Born to Perform

Whether in choir, on the stage or in the classroom, junior Cameron Williams shines.


Emily Smith

Junior Cameron Williams performs a solo in the pop show. He is also a standout in the theater program.

Kathleen Ortiz, Editor-in-Chief

Cameron Williams’s first theater role was as a “Spelling Mighty Mind” in a third grade musical about the STAAR test. His one line was to assure the children STAAR testing wasn’t going to be that bad. However, at his turn to speak, he repeated the line of the person before him, completely forgetting his own line.

“It was this terrible moment for me at the time, but I just remember how happy I had felt about that role and then how funny looking back at it it was,” Williams said. “It was just something that at the time felt so good and looking back on it it was just the first moment I realized I really enjoyed theater.”

Junior Cameron Williams and senior Carey Beal share a scene with senior Sarah Cutrer during “Still Life With Iris.” (Kennedy Watkins)

Even though he cried so hard on stage that they had to stop the song, the experience hooked him on theater forever.

When he was younger, Williams played viola and was involved in elementary theater productions. Now, he balances his arts classes with upper level core classes.

“He’s so driven that we’ve never had to keep track or push him,” his mom Diane Bulanowski said.

That drive was instilled in him when he was a little kid. He enjoyed success and constantly looked to do more difficult things just to prove he could.

“That’s a similar thing with even theater and choir jumping into new things and taking them on and seeing how well I can do,” Williams said. “I think I excel in those environments and it’s something I like and appreciate.”

While positive experiences helped his academic drive, the arts were there from the beginning. A pregnant Bulanowski could feel her baby kicking when she played music. She played her future son rock n’ roll, R&B, classical and jazz, while also making an effort to sing to him.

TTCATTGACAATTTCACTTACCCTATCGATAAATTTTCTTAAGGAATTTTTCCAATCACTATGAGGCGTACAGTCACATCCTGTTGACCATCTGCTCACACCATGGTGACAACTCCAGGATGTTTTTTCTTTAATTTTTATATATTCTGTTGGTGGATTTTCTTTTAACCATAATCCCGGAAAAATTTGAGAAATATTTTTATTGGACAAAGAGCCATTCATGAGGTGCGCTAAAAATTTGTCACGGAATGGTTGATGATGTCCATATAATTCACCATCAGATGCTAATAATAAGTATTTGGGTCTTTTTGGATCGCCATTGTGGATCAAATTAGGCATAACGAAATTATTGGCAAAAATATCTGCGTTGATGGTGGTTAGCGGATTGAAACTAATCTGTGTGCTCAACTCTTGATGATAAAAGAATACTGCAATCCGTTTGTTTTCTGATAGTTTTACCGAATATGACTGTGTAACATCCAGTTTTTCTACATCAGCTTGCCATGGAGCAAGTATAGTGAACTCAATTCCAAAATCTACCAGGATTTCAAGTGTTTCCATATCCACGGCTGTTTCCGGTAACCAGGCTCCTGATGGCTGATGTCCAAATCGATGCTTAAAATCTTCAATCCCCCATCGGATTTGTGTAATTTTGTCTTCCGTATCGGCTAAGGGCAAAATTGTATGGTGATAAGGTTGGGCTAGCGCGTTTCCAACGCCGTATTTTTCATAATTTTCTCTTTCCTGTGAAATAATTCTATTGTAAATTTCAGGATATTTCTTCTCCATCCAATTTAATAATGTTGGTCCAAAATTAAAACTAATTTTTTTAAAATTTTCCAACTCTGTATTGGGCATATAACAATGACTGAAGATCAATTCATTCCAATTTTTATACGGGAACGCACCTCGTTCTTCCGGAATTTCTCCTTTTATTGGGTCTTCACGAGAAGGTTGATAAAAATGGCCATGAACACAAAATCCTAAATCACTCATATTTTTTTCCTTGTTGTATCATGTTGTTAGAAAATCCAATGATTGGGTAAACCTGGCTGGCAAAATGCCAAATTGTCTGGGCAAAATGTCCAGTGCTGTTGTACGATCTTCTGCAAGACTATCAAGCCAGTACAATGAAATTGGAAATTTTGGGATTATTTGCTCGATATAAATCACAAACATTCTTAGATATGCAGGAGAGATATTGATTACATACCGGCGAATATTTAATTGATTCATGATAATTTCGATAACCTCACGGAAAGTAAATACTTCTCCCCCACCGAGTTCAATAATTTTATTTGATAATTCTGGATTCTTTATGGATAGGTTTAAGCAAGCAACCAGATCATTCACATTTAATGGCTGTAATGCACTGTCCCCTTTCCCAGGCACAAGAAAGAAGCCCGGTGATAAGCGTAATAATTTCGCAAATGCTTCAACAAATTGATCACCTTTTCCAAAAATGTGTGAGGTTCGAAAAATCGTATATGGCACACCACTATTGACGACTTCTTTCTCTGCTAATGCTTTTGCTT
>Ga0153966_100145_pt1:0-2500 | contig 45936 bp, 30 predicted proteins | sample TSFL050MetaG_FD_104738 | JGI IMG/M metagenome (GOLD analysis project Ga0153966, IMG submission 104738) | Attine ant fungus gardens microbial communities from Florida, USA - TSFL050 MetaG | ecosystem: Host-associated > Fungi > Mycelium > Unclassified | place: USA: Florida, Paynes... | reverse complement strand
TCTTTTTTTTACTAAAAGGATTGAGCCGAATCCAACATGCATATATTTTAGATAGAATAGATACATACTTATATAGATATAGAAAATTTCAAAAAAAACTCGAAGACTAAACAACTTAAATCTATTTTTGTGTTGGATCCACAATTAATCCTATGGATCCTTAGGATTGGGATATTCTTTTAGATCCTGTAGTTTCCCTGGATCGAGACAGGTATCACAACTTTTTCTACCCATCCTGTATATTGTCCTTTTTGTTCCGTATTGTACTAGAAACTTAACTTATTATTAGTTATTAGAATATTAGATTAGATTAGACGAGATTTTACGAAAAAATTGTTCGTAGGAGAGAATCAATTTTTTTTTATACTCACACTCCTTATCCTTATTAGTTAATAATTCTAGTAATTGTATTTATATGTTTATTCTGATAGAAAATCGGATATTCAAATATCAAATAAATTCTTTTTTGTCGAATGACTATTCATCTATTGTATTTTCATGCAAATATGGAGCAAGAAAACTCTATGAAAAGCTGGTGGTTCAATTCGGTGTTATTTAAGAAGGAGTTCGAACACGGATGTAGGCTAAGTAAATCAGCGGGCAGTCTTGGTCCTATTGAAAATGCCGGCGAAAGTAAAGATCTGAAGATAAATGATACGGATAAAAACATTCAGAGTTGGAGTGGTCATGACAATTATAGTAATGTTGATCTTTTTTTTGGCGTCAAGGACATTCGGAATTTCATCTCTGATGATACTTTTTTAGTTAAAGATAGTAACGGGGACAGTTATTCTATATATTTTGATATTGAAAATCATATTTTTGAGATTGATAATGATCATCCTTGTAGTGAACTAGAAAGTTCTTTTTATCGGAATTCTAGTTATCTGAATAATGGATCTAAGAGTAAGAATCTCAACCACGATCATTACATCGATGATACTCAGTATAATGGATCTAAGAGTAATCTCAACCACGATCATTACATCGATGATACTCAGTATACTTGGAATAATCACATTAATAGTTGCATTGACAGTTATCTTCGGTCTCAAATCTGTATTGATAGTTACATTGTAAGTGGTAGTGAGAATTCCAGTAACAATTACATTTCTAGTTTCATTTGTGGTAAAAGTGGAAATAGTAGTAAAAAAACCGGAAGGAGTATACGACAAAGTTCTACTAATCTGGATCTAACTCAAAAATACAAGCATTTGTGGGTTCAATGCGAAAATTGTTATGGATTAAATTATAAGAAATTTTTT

“My family has always been very involved with music and the arts,” Williams said. “It’s always been a big aspect of my parents’ lives and something that unintentionally they gave to me.”

In reality, I’m always the harshest critic of myself.

— junior Cameron Williams

His goals for high school and college are a mix of academic and arts related goals. He’s looking to attend Rice University, Baylor University or the University of Texas with a major in education and a minor in theater. 

“The main obstacle is staying on top of everything and remembering everything I have to do because there are a ton of honors classes and I don’t get home until after rehearsal,” Williams said.

He said that keeping a planner and the whiteboard in his room doesn’t work very well for him and so he has to check his assignments online often to make sure they get done on or before the due date.

“In reality, I’m always the harshest critic of myself,” Williams said. “If ever I get a bad grade or I feel like I didn’t do as good as I wanted to do, [my parents] are always the ones that bring me up and tell me that there’s always next time, ‘this is not who you are,’ ‘you will do better.’ And so they have really been a driving force in helping me stay on top of everything.”

His mom said she is amazed at his academic drive and how he has improved over the years in the arts.

“We know that he has a lot of options and he’s very level headed, so that’s where we are right now,” Bulanowski said. “We want him to be happy and we want him to find the thing that he has the most passion for and that would bring him a great life.”